Friday, September 29, 2006

Active Hall of Famers, Part I

I haven't been writing that much about sports in this space. In fact, I haven't been writing that much in this space, period. So, I decided to start a little project. I'm going to go through the Major Leagues and take a look at just how many players that are currently active will one day be in the Hall of Fame. I'm going to ignore the young guys about whom we just don't know enough yet (your Ryan Howards, your Justin Morneaus) and focus on two categories:

1. The Plane Crash Guys

Sorry; I know that's a little morbid and insensitive, but, it's a short way of saying that these are the guys who would be Hall of Famers if they went down tomorrow and never played another game. These are guys who don't need another couple of good years to put them over the hump; they'll be Hall of Famers if they never play another game after the season ends on Sunday.

And this is not to say that they're no-doubters; they're just guys who I imagine would make it into the Hall of Fame based on their records to date, not guys (to give you a spoiler of an upcoming installment) like Joe Mauer who look like certain Hall of Famers if they continue their current greatness but if they retired tomorrow you couldn't put them in because they haven't done enough.

2. Probables

Guys who I'm predicting will wind up in the Hall of Fame, but who need to put up a few more numbers first.

I'll be going division-by-division, starting with the American League East. I'm not saying I'll be right on every single one, but, at least 90%. Besides, no one's going to check in 20 years to prove me wrong.

Here goes:




Plane Crash Guys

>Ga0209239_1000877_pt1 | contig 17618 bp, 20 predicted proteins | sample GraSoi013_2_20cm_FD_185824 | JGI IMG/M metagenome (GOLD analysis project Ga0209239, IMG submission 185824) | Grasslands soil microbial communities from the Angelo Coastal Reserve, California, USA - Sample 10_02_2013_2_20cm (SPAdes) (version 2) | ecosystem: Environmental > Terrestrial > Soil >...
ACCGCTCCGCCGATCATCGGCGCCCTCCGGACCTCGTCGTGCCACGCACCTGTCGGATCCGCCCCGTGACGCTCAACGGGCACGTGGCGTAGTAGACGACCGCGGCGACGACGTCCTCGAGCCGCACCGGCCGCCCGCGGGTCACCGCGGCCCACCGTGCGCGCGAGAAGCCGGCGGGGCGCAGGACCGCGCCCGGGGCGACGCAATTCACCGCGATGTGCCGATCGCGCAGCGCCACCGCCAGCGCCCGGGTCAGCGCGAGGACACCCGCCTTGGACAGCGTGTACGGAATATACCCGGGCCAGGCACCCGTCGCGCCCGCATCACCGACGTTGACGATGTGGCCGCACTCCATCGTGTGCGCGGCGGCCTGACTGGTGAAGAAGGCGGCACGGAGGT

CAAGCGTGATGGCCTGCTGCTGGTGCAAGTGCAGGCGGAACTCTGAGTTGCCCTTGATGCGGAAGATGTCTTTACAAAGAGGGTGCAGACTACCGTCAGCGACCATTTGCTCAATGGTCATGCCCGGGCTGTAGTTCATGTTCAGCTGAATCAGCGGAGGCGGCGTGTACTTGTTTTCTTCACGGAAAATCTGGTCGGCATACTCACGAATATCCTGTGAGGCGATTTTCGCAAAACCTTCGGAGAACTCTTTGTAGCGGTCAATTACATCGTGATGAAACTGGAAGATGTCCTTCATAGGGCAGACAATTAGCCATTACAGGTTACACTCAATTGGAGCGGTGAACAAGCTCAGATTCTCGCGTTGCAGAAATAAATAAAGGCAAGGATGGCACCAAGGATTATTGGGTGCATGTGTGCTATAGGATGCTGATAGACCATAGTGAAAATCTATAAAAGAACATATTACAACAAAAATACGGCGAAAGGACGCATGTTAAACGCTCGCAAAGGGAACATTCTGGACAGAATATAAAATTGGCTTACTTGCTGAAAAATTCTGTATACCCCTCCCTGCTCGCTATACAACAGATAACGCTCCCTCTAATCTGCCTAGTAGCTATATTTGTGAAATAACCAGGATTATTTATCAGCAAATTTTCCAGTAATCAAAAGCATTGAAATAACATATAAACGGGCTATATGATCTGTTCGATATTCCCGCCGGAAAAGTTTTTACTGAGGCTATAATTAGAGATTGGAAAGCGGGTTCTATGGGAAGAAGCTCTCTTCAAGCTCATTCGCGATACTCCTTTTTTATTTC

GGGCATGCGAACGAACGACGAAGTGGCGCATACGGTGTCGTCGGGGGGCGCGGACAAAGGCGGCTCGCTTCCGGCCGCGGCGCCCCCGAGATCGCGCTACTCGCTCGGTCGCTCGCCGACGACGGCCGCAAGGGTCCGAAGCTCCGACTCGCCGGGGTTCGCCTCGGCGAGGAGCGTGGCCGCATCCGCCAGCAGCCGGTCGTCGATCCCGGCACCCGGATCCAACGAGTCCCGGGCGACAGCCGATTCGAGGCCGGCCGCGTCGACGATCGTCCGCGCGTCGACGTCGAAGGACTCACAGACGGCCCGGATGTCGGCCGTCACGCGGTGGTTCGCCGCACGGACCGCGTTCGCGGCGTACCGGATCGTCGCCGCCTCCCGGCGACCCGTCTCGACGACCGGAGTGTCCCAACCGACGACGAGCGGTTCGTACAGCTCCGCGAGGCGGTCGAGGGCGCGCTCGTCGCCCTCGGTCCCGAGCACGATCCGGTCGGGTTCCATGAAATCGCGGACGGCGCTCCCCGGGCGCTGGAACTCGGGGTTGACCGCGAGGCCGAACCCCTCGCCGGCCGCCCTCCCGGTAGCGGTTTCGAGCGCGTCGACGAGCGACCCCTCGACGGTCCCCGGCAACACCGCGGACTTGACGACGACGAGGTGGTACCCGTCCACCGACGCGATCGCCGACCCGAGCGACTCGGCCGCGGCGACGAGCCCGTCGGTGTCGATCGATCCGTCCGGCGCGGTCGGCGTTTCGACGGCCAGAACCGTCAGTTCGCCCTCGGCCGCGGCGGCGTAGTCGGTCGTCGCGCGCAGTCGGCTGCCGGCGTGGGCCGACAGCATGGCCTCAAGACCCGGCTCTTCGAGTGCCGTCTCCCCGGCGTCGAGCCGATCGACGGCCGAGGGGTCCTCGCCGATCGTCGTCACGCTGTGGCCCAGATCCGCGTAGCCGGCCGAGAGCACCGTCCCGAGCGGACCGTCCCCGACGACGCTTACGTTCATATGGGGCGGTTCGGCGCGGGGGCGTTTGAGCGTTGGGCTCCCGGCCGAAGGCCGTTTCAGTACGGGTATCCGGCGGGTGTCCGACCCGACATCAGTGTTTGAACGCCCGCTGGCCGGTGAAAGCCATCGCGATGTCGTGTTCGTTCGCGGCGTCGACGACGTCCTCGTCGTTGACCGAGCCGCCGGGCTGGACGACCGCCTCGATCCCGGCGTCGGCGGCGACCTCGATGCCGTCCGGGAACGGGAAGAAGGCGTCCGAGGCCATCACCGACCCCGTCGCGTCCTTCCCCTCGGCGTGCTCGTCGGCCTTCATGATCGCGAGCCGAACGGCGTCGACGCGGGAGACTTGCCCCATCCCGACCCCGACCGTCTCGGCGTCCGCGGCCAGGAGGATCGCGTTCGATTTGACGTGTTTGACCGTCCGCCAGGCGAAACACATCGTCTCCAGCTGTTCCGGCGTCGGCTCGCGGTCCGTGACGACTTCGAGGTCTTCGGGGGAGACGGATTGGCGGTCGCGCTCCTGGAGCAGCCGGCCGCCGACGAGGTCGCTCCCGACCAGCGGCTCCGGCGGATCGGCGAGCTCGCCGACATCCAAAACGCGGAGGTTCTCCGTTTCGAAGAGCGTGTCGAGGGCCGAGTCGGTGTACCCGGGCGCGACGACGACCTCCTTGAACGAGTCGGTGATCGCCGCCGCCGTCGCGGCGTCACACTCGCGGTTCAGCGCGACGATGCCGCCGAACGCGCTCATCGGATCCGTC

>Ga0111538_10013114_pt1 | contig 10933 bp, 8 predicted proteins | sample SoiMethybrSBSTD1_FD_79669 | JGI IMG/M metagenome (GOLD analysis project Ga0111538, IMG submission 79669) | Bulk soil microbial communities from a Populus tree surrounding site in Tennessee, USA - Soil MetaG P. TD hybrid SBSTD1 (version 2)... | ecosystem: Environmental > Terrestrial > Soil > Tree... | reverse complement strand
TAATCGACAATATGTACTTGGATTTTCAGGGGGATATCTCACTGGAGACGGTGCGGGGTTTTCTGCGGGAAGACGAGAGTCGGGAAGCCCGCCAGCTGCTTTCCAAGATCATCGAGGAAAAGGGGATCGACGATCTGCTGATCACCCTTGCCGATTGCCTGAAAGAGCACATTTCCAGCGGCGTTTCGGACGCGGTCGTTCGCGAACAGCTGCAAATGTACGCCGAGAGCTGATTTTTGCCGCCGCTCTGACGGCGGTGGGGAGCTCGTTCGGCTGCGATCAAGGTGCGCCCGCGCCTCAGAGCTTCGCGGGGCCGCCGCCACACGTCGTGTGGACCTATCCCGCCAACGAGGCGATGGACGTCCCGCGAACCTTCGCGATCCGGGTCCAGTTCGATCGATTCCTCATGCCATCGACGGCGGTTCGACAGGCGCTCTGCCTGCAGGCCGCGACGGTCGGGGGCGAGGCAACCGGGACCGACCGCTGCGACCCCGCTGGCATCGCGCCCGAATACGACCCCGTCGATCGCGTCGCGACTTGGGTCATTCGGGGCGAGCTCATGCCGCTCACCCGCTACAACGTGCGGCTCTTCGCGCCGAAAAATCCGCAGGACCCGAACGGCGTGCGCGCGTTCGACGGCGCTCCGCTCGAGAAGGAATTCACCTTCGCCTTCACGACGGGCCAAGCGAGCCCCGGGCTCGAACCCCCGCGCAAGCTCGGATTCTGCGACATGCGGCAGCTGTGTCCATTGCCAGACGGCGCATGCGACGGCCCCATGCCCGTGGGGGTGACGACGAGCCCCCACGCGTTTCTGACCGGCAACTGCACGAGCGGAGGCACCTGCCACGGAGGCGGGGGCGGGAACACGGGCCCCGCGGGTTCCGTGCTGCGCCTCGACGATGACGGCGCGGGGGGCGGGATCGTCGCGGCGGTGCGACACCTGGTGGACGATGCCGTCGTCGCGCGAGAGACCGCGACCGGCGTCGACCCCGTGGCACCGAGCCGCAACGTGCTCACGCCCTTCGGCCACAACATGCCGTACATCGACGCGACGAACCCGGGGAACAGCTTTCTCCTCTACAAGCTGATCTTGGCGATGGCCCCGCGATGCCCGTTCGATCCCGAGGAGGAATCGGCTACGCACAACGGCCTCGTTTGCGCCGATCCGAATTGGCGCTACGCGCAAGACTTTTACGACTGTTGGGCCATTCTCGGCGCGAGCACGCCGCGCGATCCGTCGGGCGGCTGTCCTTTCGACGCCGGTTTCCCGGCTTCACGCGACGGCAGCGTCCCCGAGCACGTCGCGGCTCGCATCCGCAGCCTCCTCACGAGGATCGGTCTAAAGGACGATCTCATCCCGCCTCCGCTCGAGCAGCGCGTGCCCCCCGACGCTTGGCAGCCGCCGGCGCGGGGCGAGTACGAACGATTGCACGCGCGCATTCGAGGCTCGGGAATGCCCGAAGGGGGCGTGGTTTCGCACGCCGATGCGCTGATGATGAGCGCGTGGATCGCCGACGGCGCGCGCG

Curt Schilling - Never won a Cy Young, but his post-season heroics for Arizona and Boston should get him in. His win total is low for a guy I normally would think of as a sure-fire Hall of Famer, but as of this writing he's only two shy of Don Drysdale, and with another really good year could catch the likes of Hall of Famers Jim Bunning and Catfish Hunter. Sometimes it's not just a guy's stats, it's his "legend."

Plus, and this seems as good a time as any to bring this up, Schilling passes my personal "the great" test. As is, when you say "the great (player's name)," does it sound weird? Or does it sound right? Generally speaking, if it sounds weird then the guy's not a Hall of Famer, and if it sounds good, then he is. Although that means that there are more guys in the Hall who shouldn't be ("the great Tony Perez"?) than there are guys on the outside looking in (but there are a few of those, like the great Goose Gossage and the great Bert Blyleven) (that's another thing you should know: I can't evaluate Minnesota Twins rationally. Especially ones who helped them win a World Series. Tim Laudner is a Hall of Famer in my book).

Manny Ramirez - 10 All-Star selections and counting, 438 homers and counting, and of all the guys with 1500+ RBI, only Harold Baines and Fred McGriff are likely non-Hall of Famers (with a big giant "Who the Hell Knows?" surrounding Rafael Palmeiro). Manny's a Hall of Famer right now, and he's only 34. He could end up in the Hall's VIP room with Ruth, Williams, Foxx et al.

(I'm aware that I'm leaving off David Ortiz. You have to dominate longer than he did, and he's going to be 31 next season. Now that they test for steroids, I don't think you can keep getting better into your late-30s)


Get comfortable; we're going to be here a while.

Plane Crash Guys

Randy Johnson - Top three in strikeouts all time (of course, Bert Blyleven is #5 and he's not a Hall of Famer, but, neither is he Randy Johnson) will win almost 300 games, won five Cy Youngs. No need to waste time analyzing his credentials any further.

Mariano Rivera - Will undoubtedly retire in the top five all-time on the career saves list (maybe the top one or two), but then again, two of those top five (John Franco and Lee Smith) won't be Hall of Famers. So why is Rivera? He played on all those Yankees World Series teams, for one (although John Wetteland was the closer when they won in 1996). But mostly, it's because he's considered by many to be the most fearsome closer of all time. Some people just smell like first-ballot Hall of Famers.

Derek Jeter - Reason: he's Derek Jeter. If he put up these numbers in Kansas City he might not be Derek Jeter, but, that's silly to say, because we all know he wouldn't be putting up those numbers in Kansas City for long. No matter where he'd started, he'd be a Yankee soon enough anyway.